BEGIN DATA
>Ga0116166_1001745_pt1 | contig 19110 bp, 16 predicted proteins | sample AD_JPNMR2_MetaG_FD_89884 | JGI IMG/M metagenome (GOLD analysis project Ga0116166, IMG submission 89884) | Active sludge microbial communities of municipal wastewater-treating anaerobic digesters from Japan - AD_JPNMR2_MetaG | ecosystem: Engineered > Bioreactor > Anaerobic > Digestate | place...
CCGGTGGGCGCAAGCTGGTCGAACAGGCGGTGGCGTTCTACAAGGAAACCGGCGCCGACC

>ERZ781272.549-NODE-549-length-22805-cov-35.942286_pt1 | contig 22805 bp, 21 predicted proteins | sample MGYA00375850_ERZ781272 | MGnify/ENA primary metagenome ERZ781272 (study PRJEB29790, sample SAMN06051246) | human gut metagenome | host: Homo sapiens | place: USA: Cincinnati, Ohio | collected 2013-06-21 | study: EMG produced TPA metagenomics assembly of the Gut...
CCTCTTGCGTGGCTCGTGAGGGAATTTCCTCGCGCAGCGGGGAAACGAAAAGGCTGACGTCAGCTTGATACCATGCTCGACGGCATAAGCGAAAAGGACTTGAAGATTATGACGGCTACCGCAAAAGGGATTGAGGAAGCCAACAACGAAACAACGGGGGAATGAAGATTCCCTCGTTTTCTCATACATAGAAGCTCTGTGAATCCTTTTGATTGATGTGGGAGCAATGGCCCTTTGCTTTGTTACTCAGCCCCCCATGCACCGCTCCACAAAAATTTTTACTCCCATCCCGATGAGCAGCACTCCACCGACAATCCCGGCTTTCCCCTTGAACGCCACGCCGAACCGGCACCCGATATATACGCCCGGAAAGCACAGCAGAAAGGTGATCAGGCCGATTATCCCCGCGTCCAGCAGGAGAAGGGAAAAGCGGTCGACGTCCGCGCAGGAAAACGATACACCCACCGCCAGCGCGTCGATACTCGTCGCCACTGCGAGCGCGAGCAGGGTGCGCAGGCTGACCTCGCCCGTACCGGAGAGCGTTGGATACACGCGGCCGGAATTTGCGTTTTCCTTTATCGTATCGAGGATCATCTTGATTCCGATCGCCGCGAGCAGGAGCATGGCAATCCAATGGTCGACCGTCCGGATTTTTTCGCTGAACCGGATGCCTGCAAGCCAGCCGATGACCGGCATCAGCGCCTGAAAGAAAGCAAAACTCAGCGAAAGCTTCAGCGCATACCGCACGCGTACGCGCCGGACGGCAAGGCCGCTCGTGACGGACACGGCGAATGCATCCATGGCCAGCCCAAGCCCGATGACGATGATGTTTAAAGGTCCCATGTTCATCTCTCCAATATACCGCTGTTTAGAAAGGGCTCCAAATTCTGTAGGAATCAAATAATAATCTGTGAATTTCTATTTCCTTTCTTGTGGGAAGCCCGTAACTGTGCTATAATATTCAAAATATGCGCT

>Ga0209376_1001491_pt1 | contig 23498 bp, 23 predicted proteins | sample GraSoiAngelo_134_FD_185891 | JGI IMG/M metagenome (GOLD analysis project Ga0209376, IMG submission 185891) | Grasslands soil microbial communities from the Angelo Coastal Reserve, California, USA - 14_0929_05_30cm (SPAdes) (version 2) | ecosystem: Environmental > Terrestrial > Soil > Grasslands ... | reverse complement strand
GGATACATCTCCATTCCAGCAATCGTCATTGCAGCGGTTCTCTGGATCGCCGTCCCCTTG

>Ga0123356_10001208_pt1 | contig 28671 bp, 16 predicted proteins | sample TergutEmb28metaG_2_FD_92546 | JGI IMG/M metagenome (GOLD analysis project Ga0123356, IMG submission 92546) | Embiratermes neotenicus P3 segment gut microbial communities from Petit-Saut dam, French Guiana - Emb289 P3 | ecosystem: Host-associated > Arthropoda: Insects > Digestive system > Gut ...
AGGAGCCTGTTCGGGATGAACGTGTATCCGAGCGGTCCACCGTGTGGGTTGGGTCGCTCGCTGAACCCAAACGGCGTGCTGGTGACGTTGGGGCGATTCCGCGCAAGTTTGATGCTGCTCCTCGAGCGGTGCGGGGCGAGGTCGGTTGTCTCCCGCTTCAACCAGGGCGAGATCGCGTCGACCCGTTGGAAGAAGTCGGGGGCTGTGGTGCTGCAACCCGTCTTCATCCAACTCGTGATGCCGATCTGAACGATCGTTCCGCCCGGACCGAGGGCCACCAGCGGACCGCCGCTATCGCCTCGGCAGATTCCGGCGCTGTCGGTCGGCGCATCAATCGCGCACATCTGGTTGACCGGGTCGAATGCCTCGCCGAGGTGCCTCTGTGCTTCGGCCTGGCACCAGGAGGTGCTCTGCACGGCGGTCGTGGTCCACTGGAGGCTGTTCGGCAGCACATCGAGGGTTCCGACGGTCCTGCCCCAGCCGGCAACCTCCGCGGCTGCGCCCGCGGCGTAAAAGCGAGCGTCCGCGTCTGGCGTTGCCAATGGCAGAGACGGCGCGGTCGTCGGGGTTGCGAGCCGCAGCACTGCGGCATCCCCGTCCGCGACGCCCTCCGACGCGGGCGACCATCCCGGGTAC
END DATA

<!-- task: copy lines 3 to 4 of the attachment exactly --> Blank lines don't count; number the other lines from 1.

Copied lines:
>ERZ781272.549-NODE-549-length-22805-cov-35.942286_pt1 | contig 22805 bp, 21 predicted proteins | sample MGYA00375850_ERZ781272 | MGnify/ENA primary metagenome ERZ781272 (study PRJEB29790, sample SAMN06051246) | human gut metagenome | host: Homo sapiens | place: USA: Cincinnati, Ohio | collected 2013-06-21 | study: EMG produced TPA metagenomics assembly of the Gut...
CCTCTTGCGTGGCTCGTGAGGGAATTTCCTCGCGCAGCGGGGAAACGAAAAGGCTGACGTCAGCTTGATACCATGCTCGACGGCATAAGCGAAAAGGACTTGAAGATTATGACGGCTACCGCAAAAGGGATTGAGGAAGCCAACAACGAAACAACGGGGGAATGAAGATTCCCTCGTTTTCTCATACATAGAAGCTCTGTGAATCCTTTTGATTGATGTGGGAGCAATGGCCCTTTGCTTTGTTACTCAGCCCCCCATGCACCGCTCCACAAAAATTTTTACTCCCATCCCGATGAGCAGCACTCCACCGACAATCCCGGCTTTCCCCTTGAACGCCACGCCGAACCGGCACCCGATATATACGCCCGGAAAGCACAGCAGAAAGGTGATCAGGCCGATTATCCCCGCGTCCAGCAGGAGAAGGGAAAAGCGGTCGACGTCCGCGCAGGAAAACGATACACCCACCGCCAGCGCGTCGATACTCGTCGCCACTGCGAGCGCGAGCAGGGTGCGCAGGCTGACCTCGCCCGTACCGGAGAGCGTTGGATACACGCGGCCGGAATTTGCGTTTTCCTTTATCGTATCGAGGATCATCTTGATTCCGATCGCCGCGAGCAGGAGCATGGCAATCCAATGGTCGACCGTCCGGATTTTTTCGCTGAACCGGATGCCTGCAAGCCAGCCGATGACCGGCATCAGCGCCTGAAAGAAAGCAAAACTCAGCGAAAGCTTCAGCGCATACCGCACGCGTACGCGCCGGACGGCAAGGCCGCTCGTGACGGACACGGCGAATGCATCCATGGCCAGCCCAAGCCCGATGACGATGATGTTTAAAGGTCCCATGTTCATCTCTCCAATATACCGCTGTTTAGAAAGGGCTCCAAATTCTGTAGGAATCAAATAATAATCTGTGAATTTCTATTTCCTTTCTTGTGGGAAGCCCGTAACTGTGCTATAATATTCAAAATATGCGCT